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Variation of project NPV with respect to recoverable reserve volume for an offshore Brazil field.

In contrast, developments of Brazil’s presalt reservoirs are likely to be facility-constrained. The cost, rather than the deliverability - at least at the outset - of wells, including investments in advanced presalt drilling technology and the availability of suitable rigs, will be a key measure of success. Furthermore, given the remoteness of these discoveries, procurement of sufficient production, storage, and export capacity should be priorities for field planners there.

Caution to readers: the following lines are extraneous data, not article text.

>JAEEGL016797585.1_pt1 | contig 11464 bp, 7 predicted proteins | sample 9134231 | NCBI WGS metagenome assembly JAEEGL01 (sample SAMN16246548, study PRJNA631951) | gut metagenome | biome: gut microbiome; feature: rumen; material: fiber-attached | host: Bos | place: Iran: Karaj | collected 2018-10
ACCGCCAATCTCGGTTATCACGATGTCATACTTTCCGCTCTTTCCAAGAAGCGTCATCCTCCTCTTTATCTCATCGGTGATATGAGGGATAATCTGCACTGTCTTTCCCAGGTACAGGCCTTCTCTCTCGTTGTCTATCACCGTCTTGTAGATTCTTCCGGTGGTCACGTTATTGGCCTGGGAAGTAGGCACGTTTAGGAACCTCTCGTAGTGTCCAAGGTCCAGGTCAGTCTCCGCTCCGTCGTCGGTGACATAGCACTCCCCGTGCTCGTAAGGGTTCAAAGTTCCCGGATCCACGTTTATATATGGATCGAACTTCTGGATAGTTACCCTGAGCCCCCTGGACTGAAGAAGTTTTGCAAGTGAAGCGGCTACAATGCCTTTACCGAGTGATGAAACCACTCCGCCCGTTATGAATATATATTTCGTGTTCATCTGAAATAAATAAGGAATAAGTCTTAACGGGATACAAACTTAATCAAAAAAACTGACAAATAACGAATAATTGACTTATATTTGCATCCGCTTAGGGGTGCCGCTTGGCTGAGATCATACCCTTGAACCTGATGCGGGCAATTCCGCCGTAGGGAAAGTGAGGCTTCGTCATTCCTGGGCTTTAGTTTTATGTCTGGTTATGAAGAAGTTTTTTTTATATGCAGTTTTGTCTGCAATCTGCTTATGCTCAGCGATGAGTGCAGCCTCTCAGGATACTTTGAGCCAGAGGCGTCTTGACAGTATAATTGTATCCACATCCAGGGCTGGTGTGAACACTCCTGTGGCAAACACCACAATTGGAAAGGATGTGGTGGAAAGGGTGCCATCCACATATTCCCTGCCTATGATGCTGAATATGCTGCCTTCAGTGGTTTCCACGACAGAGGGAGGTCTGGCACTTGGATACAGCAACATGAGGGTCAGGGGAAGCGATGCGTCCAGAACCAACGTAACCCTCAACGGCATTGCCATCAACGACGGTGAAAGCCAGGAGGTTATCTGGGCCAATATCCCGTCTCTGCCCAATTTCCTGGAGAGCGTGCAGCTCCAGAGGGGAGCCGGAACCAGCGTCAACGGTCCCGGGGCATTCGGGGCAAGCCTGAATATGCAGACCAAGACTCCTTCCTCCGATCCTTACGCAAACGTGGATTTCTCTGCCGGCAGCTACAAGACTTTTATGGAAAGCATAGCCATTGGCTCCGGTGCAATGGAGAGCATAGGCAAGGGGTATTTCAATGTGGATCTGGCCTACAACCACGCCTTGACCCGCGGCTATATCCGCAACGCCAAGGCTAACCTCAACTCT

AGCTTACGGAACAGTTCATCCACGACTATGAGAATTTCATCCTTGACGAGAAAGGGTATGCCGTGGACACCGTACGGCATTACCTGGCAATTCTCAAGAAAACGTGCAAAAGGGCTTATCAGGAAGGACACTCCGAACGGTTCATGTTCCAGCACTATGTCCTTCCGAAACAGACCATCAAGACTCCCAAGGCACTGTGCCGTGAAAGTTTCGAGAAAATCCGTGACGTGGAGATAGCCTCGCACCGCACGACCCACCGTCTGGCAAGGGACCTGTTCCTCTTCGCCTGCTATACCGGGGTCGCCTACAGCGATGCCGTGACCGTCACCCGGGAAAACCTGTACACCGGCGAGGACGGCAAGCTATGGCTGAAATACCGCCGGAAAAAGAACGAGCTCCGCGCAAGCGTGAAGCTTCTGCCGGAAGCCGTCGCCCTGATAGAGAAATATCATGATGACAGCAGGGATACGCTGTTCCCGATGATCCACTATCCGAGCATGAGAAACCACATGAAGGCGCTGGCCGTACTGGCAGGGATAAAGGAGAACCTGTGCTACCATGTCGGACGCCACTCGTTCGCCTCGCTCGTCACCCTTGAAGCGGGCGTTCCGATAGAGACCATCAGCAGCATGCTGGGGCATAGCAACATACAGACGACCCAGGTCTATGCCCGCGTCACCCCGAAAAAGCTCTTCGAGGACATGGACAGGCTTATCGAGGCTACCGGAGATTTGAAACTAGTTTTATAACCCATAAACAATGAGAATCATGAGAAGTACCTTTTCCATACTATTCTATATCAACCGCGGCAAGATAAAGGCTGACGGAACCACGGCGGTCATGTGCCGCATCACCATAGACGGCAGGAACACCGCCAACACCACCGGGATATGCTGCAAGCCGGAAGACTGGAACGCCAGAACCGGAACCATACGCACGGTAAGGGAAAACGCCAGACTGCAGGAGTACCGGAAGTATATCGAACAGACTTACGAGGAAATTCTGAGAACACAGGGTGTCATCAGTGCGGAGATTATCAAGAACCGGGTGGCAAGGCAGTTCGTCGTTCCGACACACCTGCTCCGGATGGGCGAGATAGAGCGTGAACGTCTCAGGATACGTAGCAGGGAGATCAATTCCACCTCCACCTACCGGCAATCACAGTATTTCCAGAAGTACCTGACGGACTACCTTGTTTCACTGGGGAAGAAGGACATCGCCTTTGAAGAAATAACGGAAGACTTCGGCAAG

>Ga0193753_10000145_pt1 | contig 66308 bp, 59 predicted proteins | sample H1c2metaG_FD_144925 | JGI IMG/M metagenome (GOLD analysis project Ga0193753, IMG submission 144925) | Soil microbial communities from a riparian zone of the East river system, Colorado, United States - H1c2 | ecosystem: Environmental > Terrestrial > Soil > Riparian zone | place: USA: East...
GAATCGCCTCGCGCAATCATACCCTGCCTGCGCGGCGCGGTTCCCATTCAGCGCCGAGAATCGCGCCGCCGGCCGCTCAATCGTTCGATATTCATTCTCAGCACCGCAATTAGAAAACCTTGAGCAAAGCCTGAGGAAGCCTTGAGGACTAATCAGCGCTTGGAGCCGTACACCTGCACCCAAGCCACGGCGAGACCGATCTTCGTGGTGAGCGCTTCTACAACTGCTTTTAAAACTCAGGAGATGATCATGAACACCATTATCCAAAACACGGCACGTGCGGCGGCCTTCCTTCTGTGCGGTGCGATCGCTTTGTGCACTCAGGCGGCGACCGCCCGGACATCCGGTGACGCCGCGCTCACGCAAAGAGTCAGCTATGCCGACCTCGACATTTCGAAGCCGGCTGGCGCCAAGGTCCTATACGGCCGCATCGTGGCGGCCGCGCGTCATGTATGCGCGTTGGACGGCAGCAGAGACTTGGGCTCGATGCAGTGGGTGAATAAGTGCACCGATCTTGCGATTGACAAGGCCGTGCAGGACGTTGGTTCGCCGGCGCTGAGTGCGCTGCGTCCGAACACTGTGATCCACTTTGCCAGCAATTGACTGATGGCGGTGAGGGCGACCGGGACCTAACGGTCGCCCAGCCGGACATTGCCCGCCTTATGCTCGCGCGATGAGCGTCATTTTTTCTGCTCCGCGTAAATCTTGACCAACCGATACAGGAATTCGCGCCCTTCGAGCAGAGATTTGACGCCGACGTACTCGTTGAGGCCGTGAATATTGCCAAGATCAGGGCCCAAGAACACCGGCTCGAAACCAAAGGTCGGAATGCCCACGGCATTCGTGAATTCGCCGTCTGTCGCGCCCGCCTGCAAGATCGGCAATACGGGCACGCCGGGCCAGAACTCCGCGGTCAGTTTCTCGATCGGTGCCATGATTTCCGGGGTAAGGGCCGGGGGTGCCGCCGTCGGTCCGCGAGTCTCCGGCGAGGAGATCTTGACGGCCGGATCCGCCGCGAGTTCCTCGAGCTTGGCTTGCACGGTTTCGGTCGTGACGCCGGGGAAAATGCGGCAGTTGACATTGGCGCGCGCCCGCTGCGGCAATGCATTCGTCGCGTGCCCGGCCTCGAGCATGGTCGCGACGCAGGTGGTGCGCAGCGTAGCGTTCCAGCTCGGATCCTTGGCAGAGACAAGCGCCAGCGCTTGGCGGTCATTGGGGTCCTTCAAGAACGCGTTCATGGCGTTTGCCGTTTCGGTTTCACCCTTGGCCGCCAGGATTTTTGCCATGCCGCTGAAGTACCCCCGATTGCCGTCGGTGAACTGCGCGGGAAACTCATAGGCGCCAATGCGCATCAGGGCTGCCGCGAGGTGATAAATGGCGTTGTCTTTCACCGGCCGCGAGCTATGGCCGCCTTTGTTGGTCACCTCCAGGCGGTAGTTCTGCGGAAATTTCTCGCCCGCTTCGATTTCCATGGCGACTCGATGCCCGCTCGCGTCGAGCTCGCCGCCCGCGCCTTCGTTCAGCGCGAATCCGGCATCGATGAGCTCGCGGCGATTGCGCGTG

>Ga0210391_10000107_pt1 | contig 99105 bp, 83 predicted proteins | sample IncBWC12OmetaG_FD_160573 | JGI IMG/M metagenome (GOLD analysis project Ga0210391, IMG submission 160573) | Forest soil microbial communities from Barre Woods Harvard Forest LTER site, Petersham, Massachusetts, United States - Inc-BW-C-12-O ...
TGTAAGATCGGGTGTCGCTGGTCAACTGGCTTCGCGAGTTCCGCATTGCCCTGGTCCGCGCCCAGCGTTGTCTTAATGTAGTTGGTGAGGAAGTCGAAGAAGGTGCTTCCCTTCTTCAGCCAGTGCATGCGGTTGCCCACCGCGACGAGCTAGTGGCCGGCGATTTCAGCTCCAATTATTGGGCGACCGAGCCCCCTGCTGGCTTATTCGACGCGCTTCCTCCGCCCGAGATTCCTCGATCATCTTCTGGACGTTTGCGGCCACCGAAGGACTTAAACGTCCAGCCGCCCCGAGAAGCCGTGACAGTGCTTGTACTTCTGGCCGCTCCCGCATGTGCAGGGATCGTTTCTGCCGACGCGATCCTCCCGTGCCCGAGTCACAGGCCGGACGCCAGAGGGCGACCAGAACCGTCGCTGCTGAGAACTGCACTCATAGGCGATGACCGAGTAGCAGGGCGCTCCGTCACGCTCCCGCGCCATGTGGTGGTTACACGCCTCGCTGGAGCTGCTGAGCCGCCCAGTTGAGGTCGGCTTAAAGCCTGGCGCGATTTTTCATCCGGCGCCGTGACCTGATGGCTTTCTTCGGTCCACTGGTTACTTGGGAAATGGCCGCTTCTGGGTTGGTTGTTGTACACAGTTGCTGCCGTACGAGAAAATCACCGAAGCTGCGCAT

Investment in permanent export infrastructure is a long-term, capital intensive endeavor. The reserves of the Santos basin appear to be plentiful; and, with very high initial well rates being observed in fields such as Lula, operators should take the opportunity to make calculated, forward-looking investments that will provide flexible capacity for decades to come. Hindsight allows the luxury of knowing that, in the future, fields must produce much longer and more economically than ever anticipated in the days when older basins, such as the UK North Sea, were being developed.